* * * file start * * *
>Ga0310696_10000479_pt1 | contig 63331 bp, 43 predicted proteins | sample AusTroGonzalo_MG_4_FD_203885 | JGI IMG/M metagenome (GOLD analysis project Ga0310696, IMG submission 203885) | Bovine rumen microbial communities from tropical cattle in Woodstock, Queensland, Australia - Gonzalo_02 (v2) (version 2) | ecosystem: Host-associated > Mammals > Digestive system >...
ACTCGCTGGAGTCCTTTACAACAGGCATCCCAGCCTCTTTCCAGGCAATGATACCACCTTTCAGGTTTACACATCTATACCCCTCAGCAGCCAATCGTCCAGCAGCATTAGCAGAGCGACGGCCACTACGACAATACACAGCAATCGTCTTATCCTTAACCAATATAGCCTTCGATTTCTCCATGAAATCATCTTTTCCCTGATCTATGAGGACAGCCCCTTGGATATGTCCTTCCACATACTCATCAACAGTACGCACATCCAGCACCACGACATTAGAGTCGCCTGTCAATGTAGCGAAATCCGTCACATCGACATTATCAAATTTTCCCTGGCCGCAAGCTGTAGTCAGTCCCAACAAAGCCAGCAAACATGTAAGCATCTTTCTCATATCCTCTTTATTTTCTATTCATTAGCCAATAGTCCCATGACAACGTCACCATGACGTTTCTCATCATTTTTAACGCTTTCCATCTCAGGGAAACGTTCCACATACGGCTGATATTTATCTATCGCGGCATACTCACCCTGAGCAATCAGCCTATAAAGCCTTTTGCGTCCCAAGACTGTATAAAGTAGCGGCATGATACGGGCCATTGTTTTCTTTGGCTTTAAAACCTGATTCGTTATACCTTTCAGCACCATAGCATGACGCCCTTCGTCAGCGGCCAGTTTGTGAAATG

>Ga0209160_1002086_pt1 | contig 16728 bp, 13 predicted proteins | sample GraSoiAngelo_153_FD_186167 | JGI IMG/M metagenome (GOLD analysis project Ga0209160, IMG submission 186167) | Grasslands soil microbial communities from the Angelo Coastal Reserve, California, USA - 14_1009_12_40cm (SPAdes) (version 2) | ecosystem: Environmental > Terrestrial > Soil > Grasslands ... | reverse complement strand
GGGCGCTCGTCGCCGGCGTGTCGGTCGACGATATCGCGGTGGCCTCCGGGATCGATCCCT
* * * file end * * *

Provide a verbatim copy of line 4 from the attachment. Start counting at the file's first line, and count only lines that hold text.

GGGCGCTCGTCGCCGGCGTGTCGGTCGACGATATCGCGGTGGCCTCCGGGATCGATCCCT